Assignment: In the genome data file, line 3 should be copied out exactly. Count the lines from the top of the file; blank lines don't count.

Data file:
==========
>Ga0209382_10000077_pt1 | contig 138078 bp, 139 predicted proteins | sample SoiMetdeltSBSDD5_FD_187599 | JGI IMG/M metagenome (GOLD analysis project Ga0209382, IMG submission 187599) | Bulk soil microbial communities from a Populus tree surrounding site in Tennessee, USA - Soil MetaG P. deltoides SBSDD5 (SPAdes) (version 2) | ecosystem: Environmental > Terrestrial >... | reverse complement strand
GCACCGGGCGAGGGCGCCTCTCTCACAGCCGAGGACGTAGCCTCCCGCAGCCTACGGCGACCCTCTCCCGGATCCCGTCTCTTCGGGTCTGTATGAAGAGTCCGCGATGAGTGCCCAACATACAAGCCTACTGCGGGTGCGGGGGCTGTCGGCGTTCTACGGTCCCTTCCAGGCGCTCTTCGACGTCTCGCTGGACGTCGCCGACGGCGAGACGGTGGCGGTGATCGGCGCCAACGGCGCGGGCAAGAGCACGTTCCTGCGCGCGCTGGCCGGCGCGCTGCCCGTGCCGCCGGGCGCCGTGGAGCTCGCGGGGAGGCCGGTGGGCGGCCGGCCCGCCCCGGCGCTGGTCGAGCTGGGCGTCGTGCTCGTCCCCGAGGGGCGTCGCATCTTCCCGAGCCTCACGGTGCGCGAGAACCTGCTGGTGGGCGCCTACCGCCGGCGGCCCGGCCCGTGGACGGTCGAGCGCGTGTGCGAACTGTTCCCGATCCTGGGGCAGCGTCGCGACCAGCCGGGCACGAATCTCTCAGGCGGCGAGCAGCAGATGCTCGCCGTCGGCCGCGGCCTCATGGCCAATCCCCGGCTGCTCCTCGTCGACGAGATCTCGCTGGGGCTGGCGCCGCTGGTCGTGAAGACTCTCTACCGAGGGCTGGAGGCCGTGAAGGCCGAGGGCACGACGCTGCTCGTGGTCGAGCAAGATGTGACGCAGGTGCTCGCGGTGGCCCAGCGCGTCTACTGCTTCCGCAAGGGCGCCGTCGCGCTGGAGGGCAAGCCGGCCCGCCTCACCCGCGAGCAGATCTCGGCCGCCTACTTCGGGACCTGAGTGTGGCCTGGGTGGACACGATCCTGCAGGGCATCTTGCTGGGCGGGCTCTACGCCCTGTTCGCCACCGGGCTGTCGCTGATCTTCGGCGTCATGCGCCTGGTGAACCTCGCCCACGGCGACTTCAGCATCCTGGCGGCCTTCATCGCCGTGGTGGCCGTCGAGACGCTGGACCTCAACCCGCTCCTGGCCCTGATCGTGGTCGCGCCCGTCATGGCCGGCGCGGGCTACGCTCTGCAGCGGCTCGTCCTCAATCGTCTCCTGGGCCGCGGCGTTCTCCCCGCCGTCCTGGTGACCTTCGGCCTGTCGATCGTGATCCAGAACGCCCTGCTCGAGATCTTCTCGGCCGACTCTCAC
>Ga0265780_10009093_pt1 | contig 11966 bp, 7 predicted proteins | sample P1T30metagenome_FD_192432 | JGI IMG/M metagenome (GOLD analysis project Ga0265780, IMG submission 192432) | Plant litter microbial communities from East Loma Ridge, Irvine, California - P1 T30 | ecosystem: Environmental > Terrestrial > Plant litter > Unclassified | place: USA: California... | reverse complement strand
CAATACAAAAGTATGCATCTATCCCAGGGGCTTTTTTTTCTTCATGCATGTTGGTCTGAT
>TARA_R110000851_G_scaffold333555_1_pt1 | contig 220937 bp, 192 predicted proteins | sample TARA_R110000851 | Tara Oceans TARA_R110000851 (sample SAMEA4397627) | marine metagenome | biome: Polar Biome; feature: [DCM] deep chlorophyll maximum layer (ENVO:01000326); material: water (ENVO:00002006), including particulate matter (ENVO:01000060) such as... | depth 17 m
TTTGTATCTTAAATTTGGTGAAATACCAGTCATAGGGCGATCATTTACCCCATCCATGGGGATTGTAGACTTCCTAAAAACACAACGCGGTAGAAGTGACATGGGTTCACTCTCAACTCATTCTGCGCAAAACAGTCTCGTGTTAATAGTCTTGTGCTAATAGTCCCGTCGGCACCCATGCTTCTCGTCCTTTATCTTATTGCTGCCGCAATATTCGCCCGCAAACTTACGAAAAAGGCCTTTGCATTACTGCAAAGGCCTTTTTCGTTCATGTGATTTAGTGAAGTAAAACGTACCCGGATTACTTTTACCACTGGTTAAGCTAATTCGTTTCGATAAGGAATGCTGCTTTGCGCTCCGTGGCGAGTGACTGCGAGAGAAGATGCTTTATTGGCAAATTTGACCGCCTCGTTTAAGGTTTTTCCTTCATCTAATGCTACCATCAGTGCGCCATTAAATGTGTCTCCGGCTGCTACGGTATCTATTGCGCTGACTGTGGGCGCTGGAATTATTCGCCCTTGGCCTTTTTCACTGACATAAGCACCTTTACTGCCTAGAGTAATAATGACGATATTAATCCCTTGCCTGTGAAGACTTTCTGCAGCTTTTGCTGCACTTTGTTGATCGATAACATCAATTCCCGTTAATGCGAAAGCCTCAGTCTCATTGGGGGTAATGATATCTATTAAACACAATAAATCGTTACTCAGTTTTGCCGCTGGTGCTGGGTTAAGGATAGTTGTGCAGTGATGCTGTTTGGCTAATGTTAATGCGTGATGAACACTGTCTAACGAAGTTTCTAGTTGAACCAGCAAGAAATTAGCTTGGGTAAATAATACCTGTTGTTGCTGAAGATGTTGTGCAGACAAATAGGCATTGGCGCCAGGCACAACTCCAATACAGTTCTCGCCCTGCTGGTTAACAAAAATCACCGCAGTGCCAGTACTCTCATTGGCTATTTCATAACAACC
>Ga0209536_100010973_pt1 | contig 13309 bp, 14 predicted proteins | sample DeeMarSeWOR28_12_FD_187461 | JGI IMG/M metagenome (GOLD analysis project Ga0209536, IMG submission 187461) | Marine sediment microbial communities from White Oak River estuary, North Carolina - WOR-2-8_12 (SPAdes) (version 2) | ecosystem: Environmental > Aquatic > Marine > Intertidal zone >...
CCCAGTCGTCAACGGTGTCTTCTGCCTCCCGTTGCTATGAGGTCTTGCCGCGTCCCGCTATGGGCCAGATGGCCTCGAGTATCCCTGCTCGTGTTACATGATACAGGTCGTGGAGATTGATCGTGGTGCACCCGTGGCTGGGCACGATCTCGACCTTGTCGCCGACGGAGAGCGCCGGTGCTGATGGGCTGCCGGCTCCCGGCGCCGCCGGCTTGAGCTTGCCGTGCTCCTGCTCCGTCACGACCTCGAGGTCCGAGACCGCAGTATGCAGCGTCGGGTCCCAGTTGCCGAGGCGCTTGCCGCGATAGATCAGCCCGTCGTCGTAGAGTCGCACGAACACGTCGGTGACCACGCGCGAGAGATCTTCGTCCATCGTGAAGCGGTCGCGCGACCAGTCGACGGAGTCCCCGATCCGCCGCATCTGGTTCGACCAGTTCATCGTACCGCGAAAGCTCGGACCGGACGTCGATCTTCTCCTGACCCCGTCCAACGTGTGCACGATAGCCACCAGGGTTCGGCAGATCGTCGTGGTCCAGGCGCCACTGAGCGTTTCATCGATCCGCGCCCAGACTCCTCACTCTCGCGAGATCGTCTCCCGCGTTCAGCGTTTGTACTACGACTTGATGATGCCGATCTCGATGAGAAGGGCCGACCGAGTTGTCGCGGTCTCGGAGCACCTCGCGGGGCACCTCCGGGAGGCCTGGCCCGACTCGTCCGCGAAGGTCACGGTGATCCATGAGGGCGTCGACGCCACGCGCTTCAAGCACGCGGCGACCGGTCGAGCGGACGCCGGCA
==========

>Ga0265780_10009093_pt1 | contig 11966 bp, 7 predicted proteins | sample P1T30metagenome_FD_192432 | JGI IMG/M metagenome (GOLD analysis project Ga0265780, IMG submission 192432) | Plant litter microbial communities from East Loma Ridge, Irvine, California - P1 T30 | ecosystem: Environmental > Terrestrial > Plant litter > Unclassified | place: USA: California... | reverse complement strand